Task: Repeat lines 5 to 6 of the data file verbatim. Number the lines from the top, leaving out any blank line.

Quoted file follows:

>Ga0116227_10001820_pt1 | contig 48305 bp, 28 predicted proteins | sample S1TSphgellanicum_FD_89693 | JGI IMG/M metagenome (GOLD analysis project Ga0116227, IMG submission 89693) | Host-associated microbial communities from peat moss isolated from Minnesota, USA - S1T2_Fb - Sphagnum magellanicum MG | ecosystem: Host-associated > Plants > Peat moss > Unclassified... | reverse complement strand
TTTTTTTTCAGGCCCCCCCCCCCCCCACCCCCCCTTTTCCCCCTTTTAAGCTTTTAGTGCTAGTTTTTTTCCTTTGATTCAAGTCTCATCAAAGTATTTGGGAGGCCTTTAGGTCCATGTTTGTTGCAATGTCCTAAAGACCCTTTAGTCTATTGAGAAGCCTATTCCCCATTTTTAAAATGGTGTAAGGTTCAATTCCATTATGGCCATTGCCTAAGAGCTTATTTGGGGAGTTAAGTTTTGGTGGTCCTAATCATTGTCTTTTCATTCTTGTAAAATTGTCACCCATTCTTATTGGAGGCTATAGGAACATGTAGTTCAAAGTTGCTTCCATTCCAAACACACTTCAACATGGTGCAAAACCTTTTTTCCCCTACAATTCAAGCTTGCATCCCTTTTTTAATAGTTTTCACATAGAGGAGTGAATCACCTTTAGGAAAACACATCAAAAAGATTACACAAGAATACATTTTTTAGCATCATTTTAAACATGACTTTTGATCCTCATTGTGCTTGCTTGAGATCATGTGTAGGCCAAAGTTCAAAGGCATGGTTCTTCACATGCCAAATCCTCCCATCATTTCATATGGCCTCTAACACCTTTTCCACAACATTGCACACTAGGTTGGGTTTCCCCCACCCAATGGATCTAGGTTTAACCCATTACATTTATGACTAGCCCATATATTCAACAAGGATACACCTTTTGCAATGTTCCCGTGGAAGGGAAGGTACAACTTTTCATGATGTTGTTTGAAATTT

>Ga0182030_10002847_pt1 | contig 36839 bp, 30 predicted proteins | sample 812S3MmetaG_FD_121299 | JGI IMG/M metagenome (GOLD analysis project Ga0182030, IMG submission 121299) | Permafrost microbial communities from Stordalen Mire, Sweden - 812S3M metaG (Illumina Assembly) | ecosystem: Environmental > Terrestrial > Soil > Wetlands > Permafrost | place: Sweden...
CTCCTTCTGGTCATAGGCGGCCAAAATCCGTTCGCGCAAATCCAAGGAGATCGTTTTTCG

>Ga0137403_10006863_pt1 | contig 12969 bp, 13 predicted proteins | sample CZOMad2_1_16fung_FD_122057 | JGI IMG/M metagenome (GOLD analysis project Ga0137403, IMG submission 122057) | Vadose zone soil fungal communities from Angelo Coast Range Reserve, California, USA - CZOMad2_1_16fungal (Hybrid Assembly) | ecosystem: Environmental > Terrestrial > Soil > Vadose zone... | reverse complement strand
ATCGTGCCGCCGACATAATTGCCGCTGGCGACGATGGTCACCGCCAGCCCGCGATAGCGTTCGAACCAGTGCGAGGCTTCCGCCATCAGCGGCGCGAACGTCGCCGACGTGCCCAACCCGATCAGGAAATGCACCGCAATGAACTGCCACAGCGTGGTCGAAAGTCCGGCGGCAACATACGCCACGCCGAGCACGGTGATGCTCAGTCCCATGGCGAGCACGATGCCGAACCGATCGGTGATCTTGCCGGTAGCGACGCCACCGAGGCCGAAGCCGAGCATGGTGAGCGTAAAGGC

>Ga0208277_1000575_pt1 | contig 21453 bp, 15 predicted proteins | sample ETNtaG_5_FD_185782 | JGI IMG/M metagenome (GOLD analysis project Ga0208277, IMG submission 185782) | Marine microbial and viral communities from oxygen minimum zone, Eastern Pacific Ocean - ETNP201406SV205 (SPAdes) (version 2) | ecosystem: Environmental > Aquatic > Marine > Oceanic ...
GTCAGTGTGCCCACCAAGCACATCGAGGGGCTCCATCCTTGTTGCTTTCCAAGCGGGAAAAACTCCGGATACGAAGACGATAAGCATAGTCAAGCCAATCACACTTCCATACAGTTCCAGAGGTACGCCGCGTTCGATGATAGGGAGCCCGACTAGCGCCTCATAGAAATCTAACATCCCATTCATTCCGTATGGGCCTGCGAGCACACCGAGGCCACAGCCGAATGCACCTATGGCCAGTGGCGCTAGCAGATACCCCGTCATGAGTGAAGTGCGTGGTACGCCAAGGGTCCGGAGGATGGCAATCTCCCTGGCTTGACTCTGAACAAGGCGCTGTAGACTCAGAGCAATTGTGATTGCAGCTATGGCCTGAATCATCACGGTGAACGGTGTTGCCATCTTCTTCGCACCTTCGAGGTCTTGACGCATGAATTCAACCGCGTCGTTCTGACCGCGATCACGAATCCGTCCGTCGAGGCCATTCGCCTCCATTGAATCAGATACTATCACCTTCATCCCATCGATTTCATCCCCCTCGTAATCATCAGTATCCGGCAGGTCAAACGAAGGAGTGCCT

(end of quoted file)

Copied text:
>Ga0137403_10006863_pt1 | contig 12969 bp, 13 predicted proteins | sample CZOMad2_1_16fung_FD_122057 | JGI IMG/M metagenome (GOLD analysis project Ga0137403, IMG submission 122057) | Vadose zone soil fungal communities from Angelo Coast Range Reserve, California, USA - CZOMad2_1_16fungal (Hybrid Assembly) | ecosystem: Environmental > Terrestrial > Soil > Vadose zone... | reverse complement strand
ATCGTGCCGCCGACATAATTGCCGCTGGCGACGATGGTCACCGCCAGCCCGCGATAGCGTTCGAACCAGTGCGAGGCTTCCGCCATCAGCGGCGCGAACGTCGCCGACGTGCCCAACCCGATCAGGAAATGCACCGCAATGAACTGCCACAGCGTGGTCGAAAGTCCGGCGGCAACATACGCCACGCCGAGCACGGTGATGCTCAGTCCCATGGCGAGCACGATGCCGAACCGATCGGTGATCTTGCCGGTAGCGACGCCACCGAGGCCGAAGCCGAGCATGGTGAGCGTAAAGGC